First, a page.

So the comic ended up cancelled before all those potential new readers opened their ring-based toys from Santa that year, and he'd plenty of them to deliver; they proved very successful, so with that wonderful gift of hindsight the discontinuation of the toys and thus everything else based on them is a mystery I'll probably never know the answer to. But I can still enjoy these wonderful tales and just imagine where they could've led. One good example of how the comic's universe was being developed came in the aforementioned special which came as ever with another fantastic Ian Kennedy cover:
Actually, it came with two of them! Cancelled very suddenly Ian had two completed pieces of art ready, so the inside front cover of this special edition contained what would've been #8's front page if it'd been published. We'd already seen Ring Commander "Salty" Salton's one-off strip in #4 so there must've been a new multipart story featuring this World War II pilot on the way, but it's remained untold:
The Ring Raiders Special contained the final chapters of all the strips which had begun in the comic. This meant there were actually almost the same amount of chapters to Trackdown! in this one edition as in the whole fortnightly run, with five issue's worth of Thundercloud and Blackjack madness present here. We'd only been treated to the first part of Operation Chill so the final four are all here too alongside the concluding three pages of Freedom Fight which had begun in the very first issue. Castle of Doom was also another one we'd only seen a few pages of to date but it'd already become my favourite as I'll describe below, so to have all five remaining episodes here was exciting stuff!
While none were the length of the epic eleven-part Touchdown! all of these stories varied in length from one another, meaning they'd all be ending and then replaced with new stories in different issues, which would've made for a hugely varied comic. Perhaps the idea was to have at any one time a long epic and other shorter stories, or maybe we'd simply have seen it continue to bring us a lovely variation that'd have us guessing when each story would reach its finale. It's all guesswork now.
But back to that favourite story of mine, Castle of Doom which is drawn in the wonderfully detailed stylings of Don Wazejewski. As I mentioned, my first two planes belonged to Yakamoto and Wraither in that little Starter Pack. Originally I thought these packs were a random selection of one leader from each opposing side, but upon reading the first part to this in the final issue it was clear these two characters were destined to be matched up again and again. For me then, after only reading the first four pages of the story this just made the cancellation of the comic even worse! I couldn't wait to see how my first two planes matched up in combat.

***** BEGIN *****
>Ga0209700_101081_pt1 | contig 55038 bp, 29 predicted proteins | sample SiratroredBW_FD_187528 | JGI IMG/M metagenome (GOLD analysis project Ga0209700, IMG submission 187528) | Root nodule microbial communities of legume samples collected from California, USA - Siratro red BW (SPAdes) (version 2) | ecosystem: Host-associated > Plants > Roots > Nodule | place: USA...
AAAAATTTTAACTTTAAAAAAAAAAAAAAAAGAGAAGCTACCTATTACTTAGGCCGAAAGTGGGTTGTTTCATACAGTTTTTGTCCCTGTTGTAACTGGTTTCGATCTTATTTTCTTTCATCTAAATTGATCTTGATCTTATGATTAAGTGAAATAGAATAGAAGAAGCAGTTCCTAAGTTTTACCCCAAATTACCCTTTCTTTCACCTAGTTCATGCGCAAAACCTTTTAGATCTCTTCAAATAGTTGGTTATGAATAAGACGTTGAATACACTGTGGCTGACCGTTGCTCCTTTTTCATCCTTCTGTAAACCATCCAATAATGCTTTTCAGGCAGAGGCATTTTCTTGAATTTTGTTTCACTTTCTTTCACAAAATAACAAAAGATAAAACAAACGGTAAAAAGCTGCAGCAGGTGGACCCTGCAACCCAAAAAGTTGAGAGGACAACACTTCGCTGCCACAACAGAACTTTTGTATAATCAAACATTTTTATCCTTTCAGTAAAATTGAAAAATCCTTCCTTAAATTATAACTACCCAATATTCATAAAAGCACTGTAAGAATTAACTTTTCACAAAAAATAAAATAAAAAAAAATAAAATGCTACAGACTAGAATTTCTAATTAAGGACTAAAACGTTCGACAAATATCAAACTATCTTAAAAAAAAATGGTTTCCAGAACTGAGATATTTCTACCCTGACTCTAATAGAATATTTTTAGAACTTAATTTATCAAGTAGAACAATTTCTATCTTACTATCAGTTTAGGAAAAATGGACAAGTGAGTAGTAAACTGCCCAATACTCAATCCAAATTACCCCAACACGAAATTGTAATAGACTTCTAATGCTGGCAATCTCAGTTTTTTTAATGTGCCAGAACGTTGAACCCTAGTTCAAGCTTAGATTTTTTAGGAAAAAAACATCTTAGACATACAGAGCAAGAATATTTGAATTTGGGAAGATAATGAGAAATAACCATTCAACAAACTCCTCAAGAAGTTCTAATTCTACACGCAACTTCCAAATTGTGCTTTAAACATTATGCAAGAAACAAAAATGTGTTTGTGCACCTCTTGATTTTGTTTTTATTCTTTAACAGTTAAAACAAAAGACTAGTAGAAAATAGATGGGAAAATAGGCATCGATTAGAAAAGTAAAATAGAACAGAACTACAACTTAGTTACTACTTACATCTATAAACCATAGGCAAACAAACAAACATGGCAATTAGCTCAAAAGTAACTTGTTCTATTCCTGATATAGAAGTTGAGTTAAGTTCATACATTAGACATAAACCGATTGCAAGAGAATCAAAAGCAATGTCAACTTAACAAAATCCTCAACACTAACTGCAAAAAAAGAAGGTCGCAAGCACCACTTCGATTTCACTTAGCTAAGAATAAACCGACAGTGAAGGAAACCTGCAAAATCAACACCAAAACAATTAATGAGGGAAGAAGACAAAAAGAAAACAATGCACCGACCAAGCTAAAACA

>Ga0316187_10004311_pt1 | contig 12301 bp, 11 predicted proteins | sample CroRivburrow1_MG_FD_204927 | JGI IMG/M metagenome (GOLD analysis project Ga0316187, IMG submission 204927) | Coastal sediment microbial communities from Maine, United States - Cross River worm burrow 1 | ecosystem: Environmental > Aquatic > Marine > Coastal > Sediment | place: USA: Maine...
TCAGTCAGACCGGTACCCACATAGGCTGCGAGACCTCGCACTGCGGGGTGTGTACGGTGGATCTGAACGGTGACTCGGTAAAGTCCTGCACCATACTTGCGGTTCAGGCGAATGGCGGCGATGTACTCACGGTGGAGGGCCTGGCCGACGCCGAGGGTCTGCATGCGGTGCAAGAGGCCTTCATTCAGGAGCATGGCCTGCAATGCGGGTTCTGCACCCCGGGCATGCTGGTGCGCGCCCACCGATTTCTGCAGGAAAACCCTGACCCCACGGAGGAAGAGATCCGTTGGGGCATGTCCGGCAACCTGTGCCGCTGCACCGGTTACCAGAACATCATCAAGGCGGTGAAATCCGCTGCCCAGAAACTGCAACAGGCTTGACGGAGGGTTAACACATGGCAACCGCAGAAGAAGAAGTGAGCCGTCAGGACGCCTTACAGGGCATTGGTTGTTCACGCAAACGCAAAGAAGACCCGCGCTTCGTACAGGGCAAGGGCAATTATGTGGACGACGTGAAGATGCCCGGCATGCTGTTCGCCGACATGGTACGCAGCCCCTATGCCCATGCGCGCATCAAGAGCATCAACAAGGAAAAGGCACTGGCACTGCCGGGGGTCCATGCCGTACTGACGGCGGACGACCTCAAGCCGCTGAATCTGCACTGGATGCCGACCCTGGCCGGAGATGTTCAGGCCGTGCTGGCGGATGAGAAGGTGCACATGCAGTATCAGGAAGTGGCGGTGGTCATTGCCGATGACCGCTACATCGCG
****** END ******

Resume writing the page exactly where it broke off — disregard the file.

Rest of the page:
In reality a bi-plane and an experimental, high-tech jet would never amount to much of a fight but with these characters it was never going to be that simple. Rumours surrounded Wraither in the fictional Ring Raiders world that he could make his plane disappear like a ghost, hence its Galloping Ghoul codename, when actually we see him use cloud cover and amazing aerial acrobatics to hide himself in plain site. (Almost made a pun there, but it'd be too easy.) It was speed versus maneuverability and the story kept me guessing as to how the Ring Raider would come out on top.
In the Special the final twelve pages, which would've made up three issue's of strip, hadn't been separated into chapters yet and so read as one explosive finale. Here's the first four pages of that climax (part four if the comic had continued) and as you'll see the comic was taking its first steps into delving further into the history of the conflict and the formation of the Ring Raiders.
Wraither's Vulture Wing had appeared above a mysterious castle somewhere in Central Europe in the year 1789 and the 'Raiders had sent in Yakamoto on a lone mission to do recon but he ended up chasing down the Skull Squadron planes. Set up by Wraither, Yakamoto had to disengage from the pursuit in order to save an innocent bystander and Wraither and his team got away, with us none the wiser as to their intentions, other than it'd come to pass sometime in the future. We pick up the action just as they've made their escape:
The story continues to include mind-controlled innocents opening fire within the castle on the very ones who'd eventually help save the world (by forming the Ring Raiders), with Yakamoto circling in his X-29. How can he possibly save them from there? Well I don't want to ruin it for you if you decide to give the comic a go so I'll leave you guessing there, but needless to say it's all rather ingenious stuff, as always.
Isn't Don's art just sublime too? I love the very solid and slick inking style, his highly detailed backgrounds add a real sense of grounding the fantastical action in reality, the contrast of the science-fiction and the historical is particularly well handled and I even love the way he draws humans as slightly shorter than normal, which adds a kind of Thunderbirds feel to the proceedings. I don't think there's any particular artist who suits the comic more than any other as each one's unique style brought so much to the overall package. They seem ideally suited to each individual story being told! Whether this was by chance or by design could be debated but I'd like to think it's the latter, otherwise the editorial team just got extremely lucky when pairing up each story with the person who'd bring it to life.
Thanks to John Freeman and Lew Stringer for helping in the identification of this particular artist and all those who took part in the discussion on Facebook when John shared the above with the readers of his Down the Tubes website.